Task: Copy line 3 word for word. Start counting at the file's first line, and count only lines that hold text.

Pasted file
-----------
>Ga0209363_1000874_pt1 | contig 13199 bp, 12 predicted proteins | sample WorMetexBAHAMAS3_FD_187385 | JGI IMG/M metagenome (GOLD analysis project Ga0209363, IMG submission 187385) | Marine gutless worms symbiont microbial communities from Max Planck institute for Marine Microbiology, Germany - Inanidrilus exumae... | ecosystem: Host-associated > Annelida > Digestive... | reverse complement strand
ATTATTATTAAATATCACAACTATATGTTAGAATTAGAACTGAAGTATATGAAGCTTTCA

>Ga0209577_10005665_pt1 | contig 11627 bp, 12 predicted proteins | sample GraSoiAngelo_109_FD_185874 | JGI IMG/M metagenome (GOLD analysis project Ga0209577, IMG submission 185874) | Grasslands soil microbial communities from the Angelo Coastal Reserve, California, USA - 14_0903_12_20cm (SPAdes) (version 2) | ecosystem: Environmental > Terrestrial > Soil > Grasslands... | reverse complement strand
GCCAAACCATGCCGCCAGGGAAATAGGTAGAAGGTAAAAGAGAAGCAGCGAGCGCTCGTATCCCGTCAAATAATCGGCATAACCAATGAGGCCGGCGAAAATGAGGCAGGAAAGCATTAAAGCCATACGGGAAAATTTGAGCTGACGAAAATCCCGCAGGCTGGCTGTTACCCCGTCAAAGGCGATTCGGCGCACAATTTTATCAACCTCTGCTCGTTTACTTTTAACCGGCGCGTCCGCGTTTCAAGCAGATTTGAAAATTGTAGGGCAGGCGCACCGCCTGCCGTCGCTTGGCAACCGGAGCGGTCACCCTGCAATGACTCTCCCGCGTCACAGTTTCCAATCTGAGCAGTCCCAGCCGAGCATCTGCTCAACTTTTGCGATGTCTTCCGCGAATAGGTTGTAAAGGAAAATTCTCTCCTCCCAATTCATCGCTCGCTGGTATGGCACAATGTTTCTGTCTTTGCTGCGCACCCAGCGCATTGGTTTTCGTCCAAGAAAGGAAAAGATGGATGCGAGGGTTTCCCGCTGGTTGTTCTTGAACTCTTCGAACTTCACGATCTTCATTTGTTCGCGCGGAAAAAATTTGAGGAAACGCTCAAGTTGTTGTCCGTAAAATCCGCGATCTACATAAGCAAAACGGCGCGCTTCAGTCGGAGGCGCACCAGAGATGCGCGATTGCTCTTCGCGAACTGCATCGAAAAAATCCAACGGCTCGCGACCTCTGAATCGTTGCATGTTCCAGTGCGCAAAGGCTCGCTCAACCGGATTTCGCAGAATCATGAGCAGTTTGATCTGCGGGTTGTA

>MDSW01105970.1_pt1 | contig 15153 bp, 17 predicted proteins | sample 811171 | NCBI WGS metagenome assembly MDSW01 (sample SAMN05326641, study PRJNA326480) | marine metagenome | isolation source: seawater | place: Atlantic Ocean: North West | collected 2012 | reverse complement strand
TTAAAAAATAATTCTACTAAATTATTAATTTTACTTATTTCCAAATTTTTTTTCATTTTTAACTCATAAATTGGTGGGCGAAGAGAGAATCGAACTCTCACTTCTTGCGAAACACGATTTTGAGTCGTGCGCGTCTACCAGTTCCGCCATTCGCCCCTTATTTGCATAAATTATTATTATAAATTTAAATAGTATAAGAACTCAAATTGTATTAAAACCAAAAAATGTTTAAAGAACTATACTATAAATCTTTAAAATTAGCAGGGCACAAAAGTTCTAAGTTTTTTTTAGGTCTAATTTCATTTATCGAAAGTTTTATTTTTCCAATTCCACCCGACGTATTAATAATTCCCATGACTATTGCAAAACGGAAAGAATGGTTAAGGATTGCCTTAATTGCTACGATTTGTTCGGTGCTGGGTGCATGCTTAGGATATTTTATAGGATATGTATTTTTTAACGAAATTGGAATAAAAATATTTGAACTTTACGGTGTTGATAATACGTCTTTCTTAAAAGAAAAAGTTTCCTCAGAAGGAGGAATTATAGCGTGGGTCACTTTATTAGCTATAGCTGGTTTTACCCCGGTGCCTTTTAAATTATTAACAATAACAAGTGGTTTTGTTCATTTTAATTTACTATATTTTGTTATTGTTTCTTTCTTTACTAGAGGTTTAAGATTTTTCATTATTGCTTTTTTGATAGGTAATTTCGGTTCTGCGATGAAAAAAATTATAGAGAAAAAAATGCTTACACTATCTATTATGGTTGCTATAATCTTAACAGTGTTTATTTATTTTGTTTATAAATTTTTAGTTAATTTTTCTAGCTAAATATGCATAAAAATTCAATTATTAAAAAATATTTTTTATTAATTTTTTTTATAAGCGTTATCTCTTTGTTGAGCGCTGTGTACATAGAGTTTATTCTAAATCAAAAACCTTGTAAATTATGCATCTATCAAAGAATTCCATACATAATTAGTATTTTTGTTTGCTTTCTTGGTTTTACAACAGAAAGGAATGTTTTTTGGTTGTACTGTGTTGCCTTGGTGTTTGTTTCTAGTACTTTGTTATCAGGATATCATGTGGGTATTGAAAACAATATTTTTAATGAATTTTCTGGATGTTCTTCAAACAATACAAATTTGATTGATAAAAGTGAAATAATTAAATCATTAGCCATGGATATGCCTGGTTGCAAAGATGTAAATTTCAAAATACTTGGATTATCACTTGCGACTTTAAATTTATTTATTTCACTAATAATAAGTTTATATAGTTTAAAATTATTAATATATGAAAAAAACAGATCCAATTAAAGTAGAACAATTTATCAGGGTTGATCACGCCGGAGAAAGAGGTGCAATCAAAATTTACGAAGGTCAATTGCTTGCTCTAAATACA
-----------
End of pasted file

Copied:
>Ga0209577_10005665_pt1 | contig 11627 bp, 12 predicted proteins | sample GraSoiAngelo_109_FD_185874 | JGI IMG/M metagenome (GOLD analysis project Ga0209577, IMG submission 185874) | Grasslands soil microbial communities from the Angelo Coastal Reserve, California, USA - 14_0903_12_20cm (SPAdes) (version 2) | ecosystem: Environmental > Terrestrial > Soil > Grasslands... | reverse complement strand